We anticipate selecting up to 5 entrepreneurs in 2011.
The Award includes a cash prize of $40,000 total for two years. In addition, The Foundation will provide entrepreneurs access to technical assistance through a partnership with Investors' Circle and will support a peer learning/mentoring network. Entrepreneurs from the 2011 and 2010 classes also received memberships and other specialized services with Social Venture Network.
The Yoshiyama Program aims to discover and support the next generation of young business leaders as part of the overall Foundation strategic plan. While the Foundation recognizes business leaders of all ages are forging new paths in terms of social-benefit business, the Yoshiyama name has a two-decade history of honoring young people. Maintaining an age limit with a focus on social-benefit business both honors the legacy of this program while meeting current mission goals.
No. The Yoshiyama Program is focused on businesses that are 1-5 years old and have been generating revenue for a minimum of the past 12 months. You are encouraged to apply to the Yoshiyama Program in future years after your business has reached that milestone.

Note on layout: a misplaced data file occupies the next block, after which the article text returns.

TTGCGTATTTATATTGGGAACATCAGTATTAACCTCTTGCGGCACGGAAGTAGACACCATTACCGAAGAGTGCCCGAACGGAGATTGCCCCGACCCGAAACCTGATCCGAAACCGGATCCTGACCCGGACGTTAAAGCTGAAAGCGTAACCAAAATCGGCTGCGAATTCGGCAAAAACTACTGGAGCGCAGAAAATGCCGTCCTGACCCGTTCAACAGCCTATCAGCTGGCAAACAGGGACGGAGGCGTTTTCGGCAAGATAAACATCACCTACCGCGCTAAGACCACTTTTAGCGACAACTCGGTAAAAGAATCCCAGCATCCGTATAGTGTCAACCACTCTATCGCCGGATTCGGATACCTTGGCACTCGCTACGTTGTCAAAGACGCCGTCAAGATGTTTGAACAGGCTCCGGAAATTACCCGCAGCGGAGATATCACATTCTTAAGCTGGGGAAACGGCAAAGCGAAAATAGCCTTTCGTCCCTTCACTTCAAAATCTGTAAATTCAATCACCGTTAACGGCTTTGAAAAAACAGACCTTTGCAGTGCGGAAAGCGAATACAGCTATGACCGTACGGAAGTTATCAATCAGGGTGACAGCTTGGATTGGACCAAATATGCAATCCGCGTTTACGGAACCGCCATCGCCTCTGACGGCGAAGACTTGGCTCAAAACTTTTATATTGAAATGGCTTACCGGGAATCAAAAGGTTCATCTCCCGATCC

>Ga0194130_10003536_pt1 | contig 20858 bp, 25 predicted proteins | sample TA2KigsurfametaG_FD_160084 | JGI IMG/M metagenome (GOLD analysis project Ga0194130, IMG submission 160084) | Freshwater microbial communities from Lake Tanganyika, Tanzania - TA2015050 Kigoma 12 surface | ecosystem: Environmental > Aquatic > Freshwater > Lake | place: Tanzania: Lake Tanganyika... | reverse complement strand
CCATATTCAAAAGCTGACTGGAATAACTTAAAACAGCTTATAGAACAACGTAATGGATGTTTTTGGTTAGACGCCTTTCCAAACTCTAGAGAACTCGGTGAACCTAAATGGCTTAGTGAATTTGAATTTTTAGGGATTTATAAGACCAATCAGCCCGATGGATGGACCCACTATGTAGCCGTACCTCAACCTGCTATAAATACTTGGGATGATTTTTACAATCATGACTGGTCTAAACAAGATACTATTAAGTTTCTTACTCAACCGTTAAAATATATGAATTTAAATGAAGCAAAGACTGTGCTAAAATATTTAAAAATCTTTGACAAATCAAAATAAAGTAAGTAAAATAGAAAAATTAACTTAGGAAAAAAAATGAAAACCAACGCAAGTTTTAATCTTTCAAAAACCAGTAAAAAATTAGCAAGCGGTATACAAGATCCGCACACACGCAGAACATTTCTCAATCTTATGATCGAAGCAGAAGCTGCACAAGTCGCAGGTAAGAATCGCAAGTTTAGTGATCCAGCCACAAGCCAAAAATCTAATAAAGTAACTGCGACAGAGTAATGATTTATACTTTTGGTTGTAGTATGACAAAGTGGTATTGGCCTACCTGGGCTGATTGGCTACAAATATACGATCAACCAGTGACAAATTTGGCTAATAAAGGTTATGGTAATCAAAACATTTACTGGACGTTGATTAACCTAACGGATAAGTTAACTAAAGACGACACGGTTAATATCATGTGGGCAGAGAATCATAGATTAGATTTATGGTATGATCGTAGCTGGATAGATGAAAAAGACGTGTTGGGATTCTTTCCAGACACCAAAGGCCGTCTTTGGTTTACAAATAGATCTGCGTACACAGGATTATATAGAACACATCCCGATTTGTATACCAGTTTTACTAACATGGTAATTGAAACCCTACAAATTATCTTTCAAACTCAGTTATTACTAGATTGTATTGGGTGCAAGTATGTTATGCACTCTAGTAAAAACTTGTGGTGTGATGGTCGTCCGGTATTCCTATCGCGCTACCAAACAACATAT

Mentors are matched with selected entrepreneurs based on the entrepreneur's business needs and the mentor's expertise and interest. This process is currently managed by the Foundation's partner Investors' Circle.
My business is located in the United States but my primary community is international — am I still eligible to apply?
No. Both the business location and the primary beneficiaries must be US-based.
I operate a social-benefit business with an intent other than helping low-wealth individuals address barriers to economic security. Am I still eligible to apply?
No. The Yoshiyama Program is focused solely on low-wealth individuals in America. You may be eligible if the business benefits low-wealth individuals and another social purpose simultaneously. For example, a business that improves low-income housing energy efficiency might have a beneficial result for low-wealth individuals and the environment.
My business achieves its social mission by donating a portion of its profits to philanthropic causes. Am I eligible to apply?
No. While implementing a general philanthropic response to community issues is valuable and valid, this Program aims to move beyond traditional corporate giving and philanthropy. Businesses that have this as their primary vehicle for community change would not be eligible to apply.
Please note, these examples are for general guidance only. They are not meant to limit your application or business strategy. We expect that there are businesses operating well outside of the industries and approaches referenced below.
We encourage you to review the Yoshiyama Young Entrepreneurs' information as potential examples. As indicated, these are meant for general guidance and are not intended to limit your application or strategy.
The Application Timeline can be found here. You will be notified via email if you are invited to continue in the application process. Further instructions will be sent with that email communication.